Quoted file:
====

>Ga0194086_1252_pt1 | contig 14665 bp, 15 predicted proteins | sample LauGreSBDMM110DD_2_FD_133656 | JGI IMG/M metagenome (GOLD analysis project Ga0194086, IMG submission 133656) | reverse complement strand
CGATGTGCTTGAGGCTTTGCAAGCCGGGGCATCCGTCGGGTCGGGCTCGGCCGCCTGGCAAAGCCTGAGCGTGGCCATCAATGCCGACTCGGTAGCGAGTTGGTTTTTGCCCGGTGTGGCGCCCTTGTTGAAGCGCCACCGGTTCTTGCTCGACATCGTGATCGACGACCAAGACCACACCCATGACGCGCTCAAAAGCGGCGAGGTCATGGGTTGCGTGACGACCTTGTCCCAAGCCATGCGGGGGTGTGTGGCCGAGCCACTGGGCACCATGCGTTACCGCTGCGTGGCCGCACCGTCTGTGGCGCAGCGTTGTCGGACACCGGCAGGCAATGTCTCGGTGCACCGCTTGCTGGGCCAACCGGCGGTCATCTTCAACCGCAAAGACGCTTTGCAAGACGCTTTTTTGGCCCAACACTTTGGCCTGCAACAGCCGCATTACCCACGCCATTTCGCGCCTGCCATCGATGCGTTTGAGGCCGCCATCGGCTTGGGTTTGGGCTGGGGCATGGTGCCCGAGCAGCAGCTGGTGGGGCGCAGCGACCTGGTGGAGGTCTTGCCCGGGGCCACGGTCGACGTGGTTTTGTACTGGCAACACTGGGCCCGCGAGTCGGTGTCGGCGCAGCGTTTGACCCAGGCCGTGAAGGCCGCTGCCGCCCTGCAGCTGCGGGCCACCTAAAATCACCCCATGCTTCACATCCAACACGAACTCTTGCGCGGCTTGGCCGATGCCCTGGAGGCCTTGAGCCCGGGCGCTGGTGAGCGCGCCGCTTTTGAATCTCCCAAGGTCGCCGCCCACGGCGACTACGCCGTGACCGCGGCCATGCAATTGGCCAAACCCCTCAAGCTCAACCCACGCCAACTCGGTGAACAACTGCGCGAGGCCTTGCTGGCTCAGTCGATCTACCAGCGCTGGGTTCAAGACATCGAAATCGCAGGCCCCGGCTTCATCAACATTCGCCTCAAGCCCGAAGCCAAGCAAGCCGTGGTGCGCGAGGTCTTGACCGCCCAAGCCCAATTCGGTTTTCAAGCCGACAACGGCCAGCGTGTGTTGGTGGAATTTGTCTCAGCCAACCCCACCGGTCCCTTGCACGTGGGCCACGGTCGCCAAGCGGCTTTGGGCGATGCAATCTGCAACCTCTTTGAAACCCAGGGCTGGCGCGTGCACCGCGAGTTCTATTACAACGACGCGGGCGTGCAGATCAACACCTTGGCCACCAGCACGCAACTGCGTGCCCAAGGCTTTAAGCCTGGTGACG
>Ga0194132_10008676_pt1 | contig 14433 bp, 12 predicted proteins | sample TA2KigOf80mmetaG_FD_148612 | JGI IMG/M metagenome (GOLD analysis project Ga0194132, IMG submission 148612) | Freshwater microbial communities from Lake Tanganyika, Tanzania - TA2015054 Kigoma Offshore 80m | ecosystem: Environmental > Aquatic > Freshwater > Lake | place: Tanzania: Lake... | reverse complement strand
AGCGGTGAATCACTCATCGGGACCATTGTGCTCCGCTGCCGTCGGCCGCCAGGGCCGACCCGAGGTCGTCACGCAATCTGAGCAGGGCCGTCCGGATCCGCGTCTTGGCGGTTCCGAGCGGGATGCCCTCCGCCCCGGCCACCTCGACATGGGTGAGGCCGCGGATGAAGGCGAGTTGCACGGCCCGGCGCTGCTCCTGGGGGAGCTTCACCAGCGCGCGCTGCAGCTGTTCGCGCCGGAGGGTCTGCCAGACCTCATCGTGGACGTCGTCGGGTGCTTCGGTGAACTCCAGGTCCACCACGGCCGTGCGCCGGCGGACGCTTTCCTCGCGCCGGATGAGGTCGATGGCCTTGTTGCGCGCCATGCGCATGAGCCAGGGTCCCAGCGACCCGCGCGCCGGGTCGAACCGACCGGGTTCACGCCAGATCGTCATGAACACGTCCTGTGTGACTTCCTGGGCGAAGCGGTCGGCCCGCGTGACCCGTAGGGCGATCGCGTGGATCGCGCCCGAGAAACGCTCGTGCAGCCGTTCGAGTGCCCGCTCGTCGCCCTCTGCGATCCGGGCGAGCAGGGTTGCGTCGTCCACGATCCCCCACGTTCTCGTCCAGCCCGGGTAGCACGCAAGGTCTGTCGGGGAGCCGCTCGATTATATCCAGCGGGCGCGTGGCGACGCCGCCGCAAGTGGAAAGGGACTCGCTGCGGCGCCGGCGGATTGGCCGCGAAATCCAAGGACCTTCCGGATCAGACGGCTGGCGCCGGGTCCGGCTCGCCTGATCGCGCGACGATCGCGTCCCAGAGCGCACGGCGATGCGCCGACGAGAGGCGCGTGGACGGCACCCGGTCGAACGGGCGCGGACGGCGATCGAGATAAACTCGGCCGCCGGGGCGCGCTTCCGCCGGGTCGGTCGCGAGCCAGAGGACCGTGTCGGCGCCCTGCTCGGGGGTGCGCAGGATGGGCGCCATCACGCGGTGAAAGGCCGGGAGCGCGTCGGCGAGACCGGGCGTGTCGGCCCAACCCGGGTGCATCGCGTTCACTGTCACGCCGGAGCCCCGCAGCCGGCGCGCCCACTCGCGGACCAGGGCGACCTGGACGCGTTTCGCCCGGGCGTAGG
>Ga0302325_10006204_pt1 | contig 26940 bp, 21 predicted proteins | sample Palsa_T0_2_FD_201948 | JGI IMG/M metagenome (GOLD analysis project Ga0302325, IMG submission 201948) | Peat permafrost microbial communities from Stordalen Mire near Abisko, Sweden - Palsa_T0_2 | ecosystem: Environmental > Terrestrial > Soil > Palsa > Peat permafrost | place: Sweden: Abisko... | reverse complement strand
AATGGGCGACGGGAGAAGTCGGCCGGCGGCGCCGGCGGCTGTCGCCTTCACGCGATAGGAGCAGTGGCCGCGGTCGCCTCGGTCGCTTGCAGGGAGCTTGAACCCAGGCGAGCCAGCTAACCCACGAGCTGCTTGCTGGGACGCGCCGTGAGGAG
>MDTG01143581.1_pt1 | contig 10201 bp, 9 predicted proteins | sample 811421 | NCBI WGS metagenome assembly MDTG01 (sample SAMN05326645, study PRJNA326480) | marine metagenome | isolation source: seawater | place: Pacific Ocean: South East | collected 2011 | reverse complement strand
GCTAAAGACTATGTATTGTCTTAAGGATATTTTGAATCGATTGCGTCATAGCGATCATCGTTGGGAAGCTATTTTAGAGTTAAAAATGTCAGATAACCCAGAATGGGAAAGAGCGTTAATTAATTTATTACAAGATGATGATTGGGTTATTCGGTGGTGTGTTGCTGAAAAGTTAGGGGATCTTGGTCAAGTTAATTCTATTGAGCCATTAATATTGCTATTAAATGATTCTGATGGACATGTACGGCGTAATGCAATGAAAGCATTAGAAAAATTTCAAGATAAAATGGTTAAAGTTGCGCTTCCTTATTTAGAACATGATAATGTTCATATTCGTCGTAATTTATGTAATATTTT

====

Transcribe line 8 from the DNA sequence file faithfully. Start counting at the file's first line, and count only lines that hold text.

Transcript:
GCTAAAGACTATGTATTGTCTTAAGGATATTTTGAATCGATTGCGTCATAGCGATCATCGTTGGGAAGCTATTTTAGAGTTAAAAATGTCAGATAACCCAGAATGGGAAAGAGCGTTAATTAATTTATTACAAGATGATGATTGGGTTATTCGGTGGTGTGTTGCTGAAAAGTTAGGGGATCTTGGTCAAGTTAATTCTATTGAGCCATTAATATTGCTATTAAATGATTCTGATGGACATGTACGGCGTAATGCAATGAAAGCATTAGAAAAATTTCAAGATAAAATGGTTAAAGTTGCGCTTCCTTATTTAGAACATGATAATGTTCATATTCGTCGTAATTTATGTAATATTTT